Charles' grandson is planning a trip out to the battlefields in order to walk in his grandfather's footsteps. So, thanks to you, I can now get cracking on the somewhat easier bit of matching places and actions.

Again: hugely grateful to you for sharing your specialist knowledge.
Mary X
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Postby scully » Sat May 01, 2010 12:59 pm

Hi Mary,

Hi,

Below is some information about the activity of the 1/8th Battalion Worcestershire Regiment for the period of time he would have suffered his injuries (Gas):

OCTOBER - NOVEMBER 1917

On leaving the Ypres Salient the two "First Line" Territorial Battalions moved down to a part of the front on which they had not previously served, the Vimy Ridge. That famous Ridge, on which the 3rd Battalion of the Regiment had fought so hard in 1916, had been captured at the beginning of the Arras battles, and in the autumn of 1917 our front line was nearly two miles east of the heights, and lay close to the outskirts of Lens.

To that line the Territorial Battalions came at the end of October. After detraining at Ligny-St-Flochel on October 14th the two Battalions marched to billets, the 7th Worcestershire at Aubigny and the 8th Worcestershire further west at Penin.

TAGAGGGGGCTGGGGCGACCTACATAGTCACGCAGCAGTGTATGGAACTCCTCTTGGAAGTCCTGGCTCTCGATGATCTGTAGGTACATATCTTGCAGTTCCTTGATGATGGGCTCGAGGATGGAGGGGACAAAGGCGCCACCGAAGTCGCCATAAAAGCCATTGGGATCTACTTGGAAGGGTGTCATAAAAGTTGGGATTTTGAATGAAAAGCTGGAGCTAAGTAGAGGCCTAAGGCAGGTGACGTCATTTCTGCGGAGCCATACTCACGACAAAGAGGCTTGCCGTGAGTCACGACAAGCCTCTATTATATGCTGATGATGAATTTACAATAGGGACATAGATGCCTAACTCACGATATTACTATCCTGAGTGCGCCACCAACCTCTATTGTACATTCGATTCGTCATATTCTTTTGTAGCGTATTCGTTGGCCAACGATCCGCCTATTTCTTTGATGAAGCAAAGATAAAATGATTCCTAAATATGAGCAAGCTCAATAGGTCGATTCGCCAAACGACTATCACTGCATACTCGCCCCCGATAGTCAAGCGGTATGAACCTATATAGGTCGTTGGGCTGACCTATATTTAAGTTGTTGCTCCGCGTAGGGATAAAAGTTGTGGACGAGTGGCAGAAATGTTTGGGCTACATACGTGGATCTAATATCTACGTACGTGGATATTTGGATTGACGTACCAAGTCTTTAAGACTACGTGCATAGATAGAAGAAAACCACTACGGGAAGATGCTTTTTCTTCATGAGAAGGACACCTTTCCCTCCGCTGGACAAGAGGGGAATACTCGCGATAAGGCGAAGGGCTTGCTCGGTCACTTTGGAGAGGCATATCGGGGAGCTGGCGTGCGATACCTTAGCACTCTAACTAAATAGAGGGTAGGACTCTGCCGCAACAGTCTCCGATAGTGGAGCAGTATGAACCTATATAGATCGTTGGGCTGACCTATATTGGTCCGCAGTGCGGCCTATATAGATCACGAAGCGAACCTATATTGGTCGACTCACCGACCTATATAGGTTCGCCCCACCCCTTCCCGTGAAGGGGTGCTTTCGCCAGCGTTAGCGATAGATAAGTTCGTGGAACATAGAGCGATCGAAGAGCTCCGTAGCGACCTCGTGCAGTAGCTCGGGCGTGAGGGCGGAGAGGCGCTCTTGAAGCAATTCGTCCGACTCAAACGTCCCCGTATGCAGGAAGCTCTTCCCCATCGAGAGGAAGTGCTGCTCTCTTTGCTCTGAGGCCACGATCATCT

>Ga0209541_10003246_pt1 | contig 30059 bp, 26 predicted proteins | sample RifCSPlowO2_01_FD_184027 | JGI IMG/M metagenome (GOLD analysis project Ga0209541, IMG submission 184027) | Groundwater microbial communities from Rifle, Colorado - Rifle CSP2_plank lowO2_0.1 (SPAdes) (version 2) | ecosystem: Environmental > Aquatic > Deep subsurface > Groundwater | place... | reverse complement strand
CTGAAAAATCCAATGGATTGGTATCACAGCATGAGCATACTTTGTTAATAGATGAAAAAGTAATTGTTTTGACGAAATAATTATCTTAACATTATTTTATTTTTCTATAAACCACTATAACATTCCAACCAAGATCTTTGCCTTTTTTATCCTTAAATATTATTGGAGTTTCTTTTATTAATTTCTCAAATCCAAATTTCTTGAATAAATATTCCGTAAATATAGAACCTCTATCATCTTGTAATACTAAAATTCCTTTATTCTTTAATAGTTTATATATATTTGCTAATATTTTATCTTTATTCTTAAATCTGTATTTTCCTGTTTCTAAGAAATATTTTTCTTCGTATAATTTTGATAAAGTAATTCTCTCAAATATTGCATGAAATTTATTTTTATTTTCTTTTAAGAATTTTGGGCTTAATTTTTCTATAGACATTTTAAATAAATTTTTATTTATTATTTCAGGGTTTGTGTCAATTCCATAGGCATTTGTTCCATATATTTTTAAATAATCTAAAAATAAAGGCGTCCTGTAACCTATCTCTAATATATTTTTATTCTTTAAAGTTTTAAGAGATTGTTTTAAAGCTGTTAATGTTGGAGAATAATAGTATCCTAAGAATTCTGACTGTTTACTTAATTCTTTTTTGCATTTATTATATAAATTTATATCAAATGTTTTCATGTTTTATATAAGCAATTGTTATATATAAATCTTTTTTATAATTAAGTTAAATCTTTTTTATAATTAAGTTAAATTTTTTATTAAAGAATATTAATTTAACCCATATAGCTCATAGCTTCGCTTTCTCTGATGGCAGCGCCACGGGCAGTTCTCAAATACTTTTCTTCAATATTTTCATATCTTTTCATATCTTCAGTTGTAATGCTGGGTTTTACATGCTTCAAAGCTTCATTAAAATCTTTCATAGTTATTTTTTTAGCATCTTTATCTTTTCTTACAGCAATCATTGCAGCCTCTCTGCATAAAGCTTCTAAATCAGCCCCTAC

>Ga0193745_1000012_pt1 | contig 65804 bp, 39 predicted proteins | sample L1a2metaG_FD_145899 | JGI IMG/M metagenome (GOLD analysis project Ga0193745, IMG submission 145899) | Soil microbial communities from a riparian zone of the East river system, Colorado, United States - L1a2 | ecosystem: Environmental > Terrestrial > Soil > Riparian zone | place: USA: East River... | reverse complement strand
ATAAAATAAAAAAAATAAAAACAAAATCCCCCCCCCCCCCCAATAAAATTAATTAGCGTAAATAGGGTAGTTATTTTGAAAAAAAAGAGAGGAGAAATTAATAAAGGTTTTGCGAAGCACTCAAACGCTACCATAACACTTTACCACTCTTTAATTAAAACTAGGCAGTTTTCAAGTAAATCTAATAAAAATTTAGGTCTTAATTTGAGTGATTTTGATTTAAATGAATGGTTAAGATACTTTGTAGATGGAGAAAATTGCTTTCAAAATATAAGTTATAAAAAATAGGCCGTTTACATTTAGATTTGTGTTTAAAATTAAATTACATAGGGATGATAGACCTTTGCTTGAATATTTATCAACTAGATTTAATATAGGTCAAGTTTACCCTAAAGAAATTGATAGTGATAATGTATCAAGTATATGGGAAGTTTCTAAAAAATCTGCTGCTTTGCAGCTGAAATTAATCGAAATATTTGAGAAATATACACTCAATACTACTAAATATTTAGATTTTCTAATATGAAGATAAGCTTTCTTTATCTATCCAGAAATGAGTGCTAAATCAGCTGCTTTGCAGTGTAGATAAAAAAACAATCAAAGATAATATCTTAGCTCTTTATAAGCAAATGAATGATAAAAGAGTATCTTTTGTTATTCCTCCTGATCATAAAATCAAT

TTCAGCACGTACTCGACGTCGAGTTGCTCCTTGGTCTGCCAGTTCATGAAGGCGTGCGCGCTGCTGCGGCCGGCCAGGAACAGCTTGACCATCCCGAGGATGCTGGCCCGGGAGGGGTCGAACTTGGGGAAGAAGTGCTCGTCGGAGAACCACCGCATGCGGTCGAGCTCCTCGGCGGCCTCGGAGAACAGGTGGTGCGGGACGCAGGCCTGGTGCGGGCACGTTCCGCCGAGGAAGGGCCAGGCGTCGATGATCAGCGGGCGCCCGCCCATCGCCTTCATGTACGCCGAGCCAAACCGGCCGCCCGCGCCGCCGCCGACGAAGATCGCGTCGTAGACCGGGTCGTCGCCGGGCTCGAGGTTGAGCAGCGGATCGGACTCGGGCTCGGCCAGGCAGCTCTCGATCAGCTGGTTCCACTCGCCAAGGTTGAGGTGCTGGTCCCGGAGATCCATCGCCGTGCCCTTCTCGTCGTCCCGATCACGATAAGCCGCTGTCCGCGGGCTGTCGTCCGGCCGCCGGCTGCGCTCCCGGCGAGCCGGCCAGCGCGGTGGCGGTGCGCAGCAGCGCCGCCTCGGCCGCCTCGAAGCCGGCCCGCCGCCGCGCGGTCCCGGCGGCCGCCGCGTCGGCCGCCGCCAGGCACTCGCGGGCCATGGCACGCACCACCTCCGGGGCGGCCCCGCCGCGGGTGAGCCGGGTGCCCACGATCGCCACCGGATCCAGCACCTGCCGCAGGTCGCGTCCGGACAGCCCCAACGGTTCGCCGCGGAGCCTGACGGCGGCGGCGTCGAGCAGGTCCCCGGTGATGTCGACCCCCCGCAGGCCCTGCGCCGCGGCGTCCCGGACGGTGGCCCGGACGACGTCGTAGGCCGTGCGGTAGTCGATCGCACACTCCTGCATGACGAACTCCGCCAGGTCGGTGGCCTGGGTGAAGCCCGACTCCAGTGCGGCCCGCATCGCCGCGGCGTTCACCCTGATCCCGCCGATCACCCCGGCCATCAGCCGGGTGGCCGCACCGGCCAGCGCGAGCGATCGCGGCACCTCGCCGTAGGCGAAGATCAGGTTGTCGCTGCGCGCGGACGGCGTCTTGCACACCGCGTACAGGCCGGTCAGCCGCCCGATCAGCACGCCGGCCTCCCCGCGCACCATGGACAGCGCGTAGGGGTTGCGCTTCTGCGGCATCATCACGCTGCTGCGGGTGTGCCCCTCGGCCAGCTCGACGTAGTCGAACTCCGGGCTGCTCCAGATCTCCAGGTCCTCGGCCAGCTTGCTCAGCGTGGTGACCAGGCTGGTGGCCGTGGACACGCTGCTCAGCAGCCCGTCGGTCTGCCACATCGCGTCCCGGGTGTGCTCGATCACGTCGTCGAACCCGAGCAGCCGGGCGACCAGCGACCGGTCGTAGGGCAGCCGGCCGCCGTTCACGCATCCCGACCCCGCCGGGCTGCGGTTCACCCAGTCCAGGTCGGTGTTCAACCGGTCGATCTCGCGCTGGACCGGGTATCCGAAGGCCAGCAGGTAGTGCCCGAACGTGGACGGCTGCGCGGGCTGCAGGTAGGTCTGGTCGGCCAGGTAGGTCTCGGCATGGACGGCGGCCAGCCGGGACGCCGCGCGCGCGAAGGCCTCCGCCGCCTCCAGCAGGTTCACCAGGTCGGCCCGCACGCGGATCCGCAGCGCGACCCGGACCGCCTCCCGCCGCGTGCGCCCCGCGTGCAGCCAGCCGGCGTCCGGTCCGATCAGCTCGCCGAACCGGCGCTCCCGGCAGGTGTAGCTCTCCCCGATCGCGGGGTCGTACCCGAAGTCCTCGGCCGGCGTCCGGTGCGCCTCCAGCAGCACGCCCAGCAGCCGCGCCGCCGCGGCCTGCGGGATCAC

Next day the 144th Brigade marched westwards through Cappelle-Fermont and Acq to camp at Villers au Bois, and the Territorial soldiers had their first distant view of the Vimy Ridge. The 7th Worcestershire marched forward on the following day (October 17th) and once more came under gun-fire ; for, as the 7th Battalion reached their allotted quarters in ruined Neuville St. Vaast, two great shells came screaming down from the skies and struck close to the leading platoon.

Fortunately neither exploded. The platoons of the 7th Worcestershire dispersed to dugouts in the tangle of craters and trenches which ran in every direction about the demolished village—those very trenches and craters in which the 3rd, Battalion had battled.

In front of them the 8th Worcestershire and 4th Gloucestershire had moved up by train ; and after dark those two battalions filed forward through the communication trenches over the Ridge to the front line on the further side, where the 8th Worcestershire relieved the 27th Battalion of Canadians.

The Canadians had held Vimy Ridge since their victory in April, and they had planned and dug the defences on the eastern side with characteristic excellence. The trenches were as strong as could be, desired, dry and very comfortable, well equipped also with trench-tramways and with all facilities for bringing up supplies and taking back wounded.